There is a strong correlation between fund stewardship and performance, Morningstar found in its 2011 Mutual Fund Stewardship Grade research study, which examined more than 1,000 funds from 40 fund complexes.
Morningstar found that those funds with high Stewardship Grades (those receiving an A or a B) are more likely to provide competitive risk-adjusted returns and survive in the long term.
Ninety-nine percent of funds that Morningstar graded with an A in 2004 and 2007 survived, and 80% of funds that received either an A or a B In 2007 had competitive risk-adjusted returns relative to their peers.
Further, 75% of fund managers who have their own fund invested in the fund got an A in 2007, and 33% of funds that got an F In 2004 did not survive. In addition, funds with low fees had the best risk-adjusted returns.
Among the 1,051 funds Morningstar evaluated, the majority, 455, got a C. Ninety got an A, 359 a B, 145 a D and two an F.
Morningstar also calculated an average for the fund families. Six fund families got an A: American Funds, Clipper, Davis, Diamond Hill, Dodge and Cox and Primecap.
“The results of this study show a very strong correlation between good stewardship of capital and a positive investor experience,” said Laura Pavlenko Lutton, editorial director of fund research and one of the authors of the study. “Investors can use the Morningstar Stewardship Grade as a leading indicator of whether a fund will take good care of their money and put fund shareholders’ interests first.”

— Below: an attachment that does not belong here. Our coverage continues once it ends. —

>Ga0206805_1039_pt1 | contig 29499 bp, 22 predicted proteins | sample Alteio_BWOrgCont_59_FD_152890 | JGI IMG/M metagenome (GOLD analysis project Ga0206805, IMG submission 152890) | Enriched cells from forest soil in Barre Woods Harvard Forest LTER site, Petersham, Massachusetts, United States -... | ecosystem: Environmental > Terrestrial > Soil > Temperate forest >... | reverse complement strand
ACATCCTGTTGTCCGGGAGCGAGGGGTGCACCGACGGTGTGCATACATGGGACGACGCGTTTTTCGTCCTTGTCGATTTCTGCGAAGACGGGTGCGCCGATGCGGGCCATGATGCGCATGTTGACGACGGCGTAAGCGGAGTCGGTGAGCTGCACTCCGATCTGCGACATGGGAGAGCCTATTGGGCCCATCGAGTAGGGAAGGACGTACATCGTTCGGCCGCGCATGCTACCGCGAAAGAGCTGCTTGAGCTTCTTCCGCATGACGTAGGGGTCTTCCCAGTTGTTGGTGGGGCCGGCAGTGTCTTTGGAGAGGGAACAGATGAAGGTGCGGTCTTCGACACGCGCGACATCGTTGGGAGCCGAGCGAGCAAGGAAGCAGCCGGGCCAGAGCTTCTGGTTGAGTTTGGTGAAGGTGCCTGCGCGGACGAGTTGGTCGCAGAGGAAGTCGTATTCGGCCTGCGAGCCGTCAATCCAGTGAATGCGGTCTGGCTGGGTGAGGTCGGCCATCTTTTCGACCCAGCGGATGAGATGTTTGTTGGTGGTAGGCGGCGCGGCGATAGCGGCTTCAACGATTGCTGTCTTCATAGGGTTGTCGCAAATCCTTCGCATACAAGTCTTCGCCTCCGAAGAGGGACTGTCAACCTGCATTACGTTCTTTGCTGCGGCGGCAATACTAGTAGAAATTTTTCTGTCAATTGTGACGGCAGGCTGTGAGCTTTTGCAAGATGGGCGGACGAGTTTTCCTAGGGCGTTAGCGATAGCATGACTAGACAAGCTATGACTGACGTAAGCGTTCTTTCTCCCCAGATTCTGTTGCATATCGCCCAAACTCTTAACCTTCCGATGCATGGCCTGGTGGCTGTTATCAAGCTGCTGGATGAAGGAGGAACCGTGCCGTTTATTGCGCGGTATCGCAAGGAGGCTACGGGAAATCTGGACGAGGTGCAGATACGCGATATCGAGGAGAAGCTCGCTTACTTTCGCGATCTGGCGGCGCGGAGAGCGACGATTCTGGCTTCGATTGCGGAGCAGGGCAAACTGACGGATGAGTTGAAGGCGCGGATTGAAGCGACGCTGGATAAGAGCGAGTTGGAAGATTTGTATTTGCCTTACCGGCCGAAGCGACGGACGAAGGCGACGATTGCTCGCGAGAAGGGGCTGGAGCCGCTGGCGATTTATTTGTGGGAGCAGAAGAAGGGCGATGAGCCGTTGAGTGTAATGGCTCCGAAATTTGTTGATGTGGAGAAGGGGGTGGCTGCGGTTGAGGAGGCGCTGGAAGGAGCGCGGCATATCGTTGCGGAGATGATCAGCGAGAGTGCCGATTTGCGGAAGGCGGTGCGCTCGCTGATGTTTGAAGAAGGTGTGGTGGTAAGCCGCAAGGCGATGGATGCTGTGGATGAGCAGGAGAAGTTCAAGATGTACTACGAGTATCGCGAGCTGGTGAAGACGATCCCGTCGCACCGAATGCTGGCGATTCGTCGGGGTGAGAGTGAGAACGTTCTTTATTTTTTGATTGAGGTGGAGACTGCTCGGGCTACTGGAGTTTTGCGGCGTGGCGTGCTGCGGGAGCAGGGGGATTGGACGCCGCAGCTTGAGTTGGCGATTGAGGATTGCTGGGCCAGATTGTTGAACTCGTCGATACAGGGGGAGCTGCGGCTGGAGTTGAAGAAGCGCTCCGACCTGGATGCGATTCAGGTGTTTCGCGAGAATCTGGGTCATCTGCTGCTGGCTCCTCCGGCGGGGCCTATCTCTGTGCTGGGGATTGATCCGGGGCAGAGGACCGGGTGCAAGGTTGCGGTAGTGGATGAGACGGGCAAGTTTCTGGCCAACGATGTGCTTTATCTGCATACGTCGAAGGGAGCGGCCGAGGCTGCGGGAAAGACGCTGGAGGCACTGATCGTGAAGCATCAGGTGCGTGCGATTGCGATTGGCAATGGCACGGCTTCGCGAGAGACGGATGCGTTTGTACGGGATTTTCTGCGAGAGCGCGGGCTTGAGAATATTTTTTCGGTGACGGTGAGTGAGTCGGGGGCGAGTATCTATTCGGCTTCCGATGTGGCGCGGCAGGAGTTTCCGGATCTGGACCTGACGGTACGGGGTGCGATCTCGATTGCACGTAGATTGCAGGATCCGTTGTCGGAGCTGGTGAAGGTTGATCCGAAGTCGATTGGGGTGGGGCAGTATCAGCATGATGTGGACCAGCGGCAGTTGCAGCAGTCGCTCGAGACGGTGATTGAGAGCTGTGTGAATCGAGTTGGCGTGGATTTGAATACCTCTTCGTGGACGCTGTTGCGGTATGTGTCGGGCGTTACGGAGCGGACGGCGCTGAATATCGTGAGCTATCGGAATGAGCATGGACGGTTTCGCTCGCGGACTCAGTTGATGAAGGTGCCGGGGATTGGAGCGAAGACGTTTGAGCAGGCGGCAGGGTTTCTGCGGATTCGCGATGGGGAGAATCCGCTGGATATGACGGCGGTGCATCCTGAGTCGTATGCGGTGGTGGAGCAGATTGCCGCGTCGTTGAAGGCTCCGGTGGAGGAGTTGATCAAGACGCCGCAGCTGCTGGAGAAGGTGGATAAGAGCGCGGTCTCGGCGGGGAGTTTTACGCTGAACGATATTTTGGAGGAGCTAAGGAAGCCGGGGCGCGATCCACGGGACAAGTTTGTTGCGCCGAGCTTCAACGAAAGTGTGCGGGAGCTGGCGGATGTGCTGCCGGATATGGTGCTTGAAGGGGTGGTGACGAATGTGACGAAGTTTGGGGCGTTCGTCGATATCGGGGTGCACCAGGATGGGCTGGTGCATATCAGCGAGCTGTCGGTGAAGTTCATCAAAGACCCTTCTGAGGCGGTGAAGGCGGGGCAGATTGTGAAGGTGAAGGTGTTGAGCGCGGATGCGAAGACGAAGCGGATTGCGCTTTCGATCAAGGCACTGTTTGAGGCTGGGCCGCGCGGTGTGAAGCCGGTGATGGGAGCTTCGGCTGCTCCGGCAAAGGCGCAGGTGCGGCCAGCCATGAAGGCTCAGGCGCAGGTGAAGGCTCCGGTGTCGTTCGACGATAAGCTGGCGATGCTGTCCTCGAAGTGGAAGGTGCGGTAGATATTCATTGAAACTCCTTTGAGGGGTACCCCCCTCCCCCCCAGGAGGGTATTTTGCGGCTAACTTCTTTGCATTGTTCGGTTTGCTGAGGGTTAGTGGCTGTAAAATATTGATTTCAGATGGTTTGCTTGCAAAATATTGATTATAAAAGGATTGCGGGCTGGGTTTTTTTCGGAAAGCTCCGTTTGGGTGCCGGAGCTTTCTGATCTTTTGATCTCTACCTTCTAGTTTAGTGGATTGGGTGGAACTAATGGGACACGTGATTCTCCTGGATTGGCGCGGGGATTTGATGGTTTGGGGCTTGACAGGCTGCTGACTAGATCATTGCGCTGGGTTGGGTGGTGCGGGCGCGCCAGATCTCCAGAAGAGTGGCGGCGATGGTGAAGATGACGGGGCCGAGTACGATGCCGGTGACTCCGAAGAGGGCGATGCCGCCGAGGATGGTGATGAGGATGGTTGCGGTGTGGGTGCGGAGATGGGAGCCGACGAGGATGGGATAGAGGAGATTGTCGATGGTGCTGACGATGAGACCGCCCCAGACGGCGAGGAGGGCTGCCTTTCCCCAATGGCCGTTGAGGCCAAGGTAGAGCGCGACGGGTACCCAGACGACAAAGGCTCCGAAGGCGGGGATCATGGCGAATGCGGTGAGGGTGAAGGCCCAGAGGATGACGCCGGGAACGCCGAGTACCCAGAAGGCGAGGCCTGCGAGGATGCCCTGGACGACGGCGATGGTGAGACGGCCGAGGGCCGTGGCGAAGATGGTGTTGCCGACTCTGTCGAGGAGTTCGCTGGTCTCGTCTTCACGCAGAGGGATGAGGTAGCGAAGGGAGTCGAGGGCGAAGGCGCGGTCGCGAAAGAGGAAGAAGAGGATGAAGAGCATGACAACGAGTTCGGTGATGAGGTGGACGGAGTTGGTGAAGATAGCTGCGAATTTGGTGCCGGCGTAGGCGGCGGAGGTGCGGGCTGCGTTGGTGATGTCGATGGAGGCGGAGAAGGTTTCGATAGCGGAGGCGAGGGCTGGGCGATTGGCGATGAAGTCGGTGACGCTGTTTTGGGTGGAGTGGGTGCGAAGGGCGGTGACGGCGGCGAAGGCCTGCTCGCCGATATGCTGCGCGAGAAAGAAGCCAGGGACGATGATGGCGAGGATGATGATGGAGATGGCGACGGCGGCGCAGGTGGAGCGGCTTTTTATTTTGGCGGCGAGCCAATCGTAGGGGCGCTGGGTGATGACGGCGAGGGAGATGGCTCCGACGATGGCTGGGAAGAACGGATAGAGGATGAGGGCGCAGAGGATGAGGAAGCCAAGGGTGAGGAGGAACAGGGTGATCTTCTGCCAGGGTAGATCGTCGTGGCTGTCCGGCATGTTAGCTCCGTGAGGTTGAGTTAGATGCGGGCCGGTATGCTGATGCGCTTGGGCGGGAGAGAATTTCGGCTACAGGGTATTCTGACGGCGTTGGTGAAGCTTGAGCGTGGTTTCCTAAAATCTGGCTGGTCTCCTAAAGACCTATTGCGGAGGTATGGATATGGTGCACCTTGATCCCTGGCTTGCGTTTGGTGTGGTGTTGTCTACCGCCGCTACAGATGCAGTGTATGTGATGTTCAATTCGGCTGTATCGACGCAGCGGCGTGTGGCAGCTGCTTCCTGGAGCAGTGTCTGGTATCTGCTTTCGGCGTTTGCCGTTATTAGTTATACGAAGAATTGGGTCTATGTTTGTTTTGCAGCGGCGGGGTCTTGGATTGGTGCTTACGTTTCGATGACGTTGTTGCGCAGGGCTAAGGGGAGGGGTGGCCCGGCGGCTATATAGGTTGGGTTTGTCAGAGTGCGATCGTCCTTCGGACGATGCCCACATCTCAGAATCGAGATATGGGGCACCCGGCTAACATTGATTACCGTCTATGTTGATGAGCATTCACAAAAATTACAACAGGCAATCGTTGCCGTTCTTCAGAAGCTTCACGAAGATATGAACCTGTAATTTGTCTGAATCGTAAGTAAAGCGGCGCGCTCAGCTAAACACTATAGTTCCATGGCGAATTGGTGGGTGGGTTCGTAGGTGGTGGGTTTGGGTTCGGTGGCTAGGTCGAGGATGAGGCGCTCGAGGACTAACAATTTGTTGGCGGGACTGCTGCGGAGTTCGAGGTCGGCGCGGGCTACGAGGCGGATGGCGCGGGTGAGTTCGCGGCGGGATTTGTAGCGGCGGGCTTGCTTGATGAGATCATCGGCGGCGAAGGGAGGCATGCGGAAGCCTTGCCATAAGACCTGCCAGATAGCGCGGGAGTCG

Lutton added: “While we would never suggest that a fund’s Stewardship Grade should be the sole basis for making an investment decision, it can certainly help investors filter their choices. Funds with top Stewardship Grades are most likely to employ industry best practices and treat fund shareholders like owner, as opposed to treating them just like another dollar through the door.”
Morningstar first launched the Stewardship Grades in 2004. They are comprised of five major criteria: the corporate culture of the fund’s parent organization, the quality of the board of directors, the fund managers’ financial incentives, the fund’s fees and the fund’s regulatory history.